A guide to networking for awkward people

Recently, I was introduced to a group of Swiss researchers at a conference. And so we went for ‘la bise’ (if you don’t know what ‘la bise’ is, you are a lucky person). Little did I know that the Swiss did 3 kisses, while back home we only do 2. So we kissed each other on the cheeks twice, and they went for a third kiss that I didn’t reciprocate. So I tried kissing them back to make up for the missed kiss, but by that time they had pulled away and I awkwardly kissed the air.


Anyway, the whole experience was awkward, and I had a crowd of Swiss researchers to witness my awkwardness. Swiss scientists, might I add, that I was thinking of applying for a postdoc with at the time.

What do you do then? Do you write in your application: “Dear Dr Who, remember how I kissed you awkwardly on the cheek at that conference? Unlike my bises, my research is tip top. Check out my CV.”

Did no one write, ever.

Though ‘la bise’ situations are inevitably awkward with francophones from different regions, most other networking experiences at conferences can actually be ok despite some awkwardness. In fact I really like meeting new people, it’s just breaking the ice that I find tough.

It’s tempting to just run away from conference drinks


Here are a few of the strategies I have found for meeting new people at conferences, despite being a complete doofus.

First things first, I’ll let you into a little secret:

1. Stand awkwardly next to someone and smile

They will start a conversation just to get rid of the awkward feeling. Though ideally, a “do you mind if I come join you?” is also good.

2. If someone stands awkwardly next to you, introduce yourself and your colleagues.

Just do it, don’t give them a dirty look- you might be in their shoes at afternoon tea.

3. Do a poster

True story: I once asked someone to talk me through what they did on their poster, and they told me in an exasperated tone to ‘just read it’.

I know posters are thought of as the ugly ducklings of conferences – but they are great for talking to new people with similar interests. Don’t just stand by your poster while someone reads it, ask them  if they would like you to talk them through what you did. In all likelihood they will, because let’s face it, no one can be arsed reading an entire poster while someone stares at them. Then ask them about their research. A poster should be viewed as an ice-breaker, and a way to meet people with similar research interests.

4. Get a networking buddy

If, like me, you are very shy, go around with a friend. With two people, it’s less daunting walking over and saying “Hi, my name is bob”. Plus it provides double the amount of conversation for those awkward silences.

5. Get your supervisor to introduce you to people

Some supervisors are not always in the mood for this, but sometimes, if you ask nicely, they will introduce you to people that they know have similar interests/research background.

6. Email someone you really want to meet before hand, and arrange a meeting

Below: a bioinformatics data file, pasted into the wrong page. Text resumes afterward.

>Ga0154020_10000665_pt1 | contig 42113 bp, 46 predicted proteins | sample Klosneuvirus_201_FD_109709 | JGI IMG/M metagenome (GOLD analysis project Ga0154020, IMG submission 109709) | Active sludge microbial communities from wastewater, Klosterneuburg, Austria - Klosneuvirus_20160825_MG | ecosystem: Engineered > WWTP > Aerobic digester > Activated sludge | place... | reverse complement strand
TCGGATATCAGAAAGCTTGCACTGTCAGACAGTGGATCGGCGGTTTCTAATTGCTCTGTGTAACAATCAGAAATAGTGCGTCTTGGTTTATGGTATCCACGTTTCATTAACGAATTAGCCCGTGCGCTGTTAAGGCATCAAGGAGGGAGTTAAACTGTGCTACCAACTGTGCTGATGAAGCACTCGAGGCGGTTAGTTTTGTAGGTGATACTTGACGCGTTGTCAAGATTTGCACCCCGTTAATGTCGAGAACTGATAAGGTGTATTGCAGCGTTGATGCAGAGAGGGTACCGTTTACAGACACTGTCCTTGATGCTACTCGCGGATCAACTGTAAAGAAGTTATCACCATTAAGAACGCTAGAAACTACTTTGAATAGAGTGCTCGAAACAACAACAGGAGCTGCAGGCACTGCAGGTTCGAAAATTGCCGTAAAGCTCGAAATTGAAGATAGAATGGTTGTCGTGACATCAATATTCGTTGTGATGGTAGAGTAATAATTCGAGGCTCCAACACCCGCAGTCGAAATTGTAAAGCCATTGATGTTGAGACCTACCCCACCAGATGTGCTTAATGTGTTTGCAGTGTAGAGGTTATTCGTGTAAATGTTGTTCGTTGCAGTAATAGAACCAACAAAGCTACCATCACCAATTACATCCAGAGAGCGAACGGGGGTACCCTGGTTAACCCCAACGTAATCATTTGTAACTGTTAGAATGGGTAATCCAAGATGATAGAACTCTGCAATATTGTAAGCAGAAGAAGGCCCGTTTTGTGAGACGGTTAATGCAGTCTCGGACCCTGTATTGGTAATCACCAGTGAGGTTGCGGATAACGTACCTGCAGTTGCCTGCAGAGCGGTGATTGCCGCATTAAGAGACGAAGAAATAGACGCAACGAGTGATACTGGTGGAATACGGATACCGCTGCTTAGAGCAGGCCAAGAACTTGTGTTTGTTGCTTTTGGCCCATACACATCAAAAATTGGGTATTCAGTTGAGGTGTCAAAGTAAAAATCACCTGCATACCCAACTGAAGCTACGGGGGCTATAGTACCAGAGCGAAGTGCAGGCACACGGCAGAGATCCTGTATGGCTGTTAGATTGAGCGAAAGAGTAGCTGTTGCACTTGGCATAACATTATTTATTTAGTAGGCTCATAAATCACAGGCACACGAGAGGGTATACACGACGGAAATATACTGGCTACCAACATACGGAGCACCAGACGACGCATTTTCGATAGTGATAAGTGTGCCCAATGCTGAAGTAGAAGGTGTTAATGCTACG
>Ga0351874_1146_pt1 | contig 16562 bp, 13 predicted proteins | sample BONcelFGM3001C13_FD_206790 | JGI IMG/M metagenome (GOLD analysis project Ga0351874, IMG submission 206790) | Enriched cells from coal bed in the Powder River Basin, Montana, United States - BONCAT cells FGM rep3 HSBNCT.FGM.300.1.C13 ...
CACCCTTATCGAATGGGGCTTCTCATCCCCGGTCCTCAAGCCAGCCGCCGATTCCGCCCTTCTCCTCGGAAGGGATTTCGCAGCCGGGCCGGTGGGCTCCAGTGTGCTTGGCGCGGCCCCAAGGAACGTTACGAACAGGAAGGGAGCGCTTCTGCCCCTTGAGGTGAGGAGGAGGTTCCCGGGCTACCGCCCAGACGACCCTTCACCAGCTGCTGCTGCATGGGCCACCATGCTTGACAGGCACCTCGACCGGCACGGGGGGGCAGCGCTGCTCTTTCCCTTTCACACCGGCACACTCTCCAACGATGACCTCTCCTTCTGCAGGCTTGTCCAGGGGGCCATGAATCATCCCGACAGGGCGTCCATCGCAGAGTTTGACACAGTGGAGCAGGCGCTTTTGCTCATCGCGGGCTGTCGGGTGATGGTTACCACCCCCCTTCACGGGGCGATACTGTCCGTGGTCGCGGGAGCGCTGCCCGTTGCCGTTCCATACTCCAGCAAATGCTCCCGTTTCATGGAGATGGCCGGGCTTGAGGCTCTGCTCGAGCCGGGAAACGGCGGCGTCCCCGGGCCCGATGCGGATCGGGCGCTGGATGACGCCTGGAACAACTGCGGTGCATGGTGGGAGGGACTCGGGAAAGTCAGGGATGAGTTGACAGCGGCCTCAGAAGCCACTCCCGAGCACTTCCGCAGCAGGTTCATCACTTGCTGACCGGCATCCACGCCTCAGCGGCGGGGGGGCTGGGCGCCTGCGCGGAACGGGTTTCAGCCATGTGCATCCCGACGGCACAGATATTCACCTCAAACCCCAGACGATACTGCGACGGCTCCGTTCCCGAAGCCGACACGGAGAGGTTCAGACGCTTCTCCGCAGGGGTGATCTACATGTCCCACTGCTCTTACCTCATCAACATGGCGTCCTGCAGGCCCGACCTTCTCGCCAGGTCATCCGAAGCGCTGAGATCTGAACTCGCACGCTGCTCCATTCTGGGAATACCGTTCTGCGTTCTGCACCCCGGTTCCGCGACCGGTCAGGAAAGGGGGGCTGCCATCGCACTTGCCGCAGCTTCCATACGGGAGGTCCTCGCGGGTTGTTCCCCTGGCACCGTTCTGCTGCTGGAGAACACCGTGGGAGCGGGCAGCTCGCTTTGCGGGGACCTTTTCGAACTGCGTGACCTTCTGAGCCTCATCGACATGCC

Otherwise you may never find them in a crowd of thousands…

7. Congregate around the food

Queuing for food is a good time to chat to people. People are bored and happy for a distraction. Also sitting at a random table at a conference dinner forces you to talk to someone completely random, for an extended amount of time, so you get a chance to know them and their research a little.


8. Find conference orphans

A lot of people go to a conference alone, and end up no knowing anyone. Go talk to them, they are nice. You may be in their shoes next time.


9. Conferences are not jut about presenting your research, but also discovering other people’s research

The most annoying thing I find at conferences is when people go about promoting their own research, but do not take the time to listen to other people about their research. They are missing something fundamental, in that a conference is about understanding what other people’s research has in common with our own. I’ve learnt a lot from talking to random people, including unusual/unexpected methods for solving a problem I might be having. Particularly from people in other fields.

10. Talk to everyone and anyone at a conference

I know a lot of people who feel like the conference is a networking failure because they only spoke to random PhD students, not big wigs. So what? PhD students are smart,  and are the big wigs of tomorrow. Befriend anyone and everyone who will talk to you, and they might just surprise you with some witty insights into your research. Or you could just talk about the hot chocolate.

11. Stick with it

Talking to strangers is awkward and embarrassing, and sometimes people give you funny looks if you just walk up and say “Hi, do you mind if I come join you? I am bobette, what do you work on?”. But more often than not, people are happy someone came to ask them about their research. Stick with it through the awkwardness. The more time you spend with someone, the less awkward it is. Awkward silences don’t last forever. Talk about your research, their research, the conference, where you traveled from, paper revisions, your research lab culture, the food, anything…

It gets easier, I promise. The more people you meet, the funner it gets.


Basically, just be polite and nice to everyone. We’re all in the same awkward boat.

Of course this is what works for me – it may not be everyone’s cup of tea. Fair dinkums. And I must warn that you do get the occasional “how dare you come talk to me, can’t you see I am in a clique?” look. That’s fine. Move on over to the buffet and stuff your face with cake. Someone will probably come and stand awkwardly next to you.



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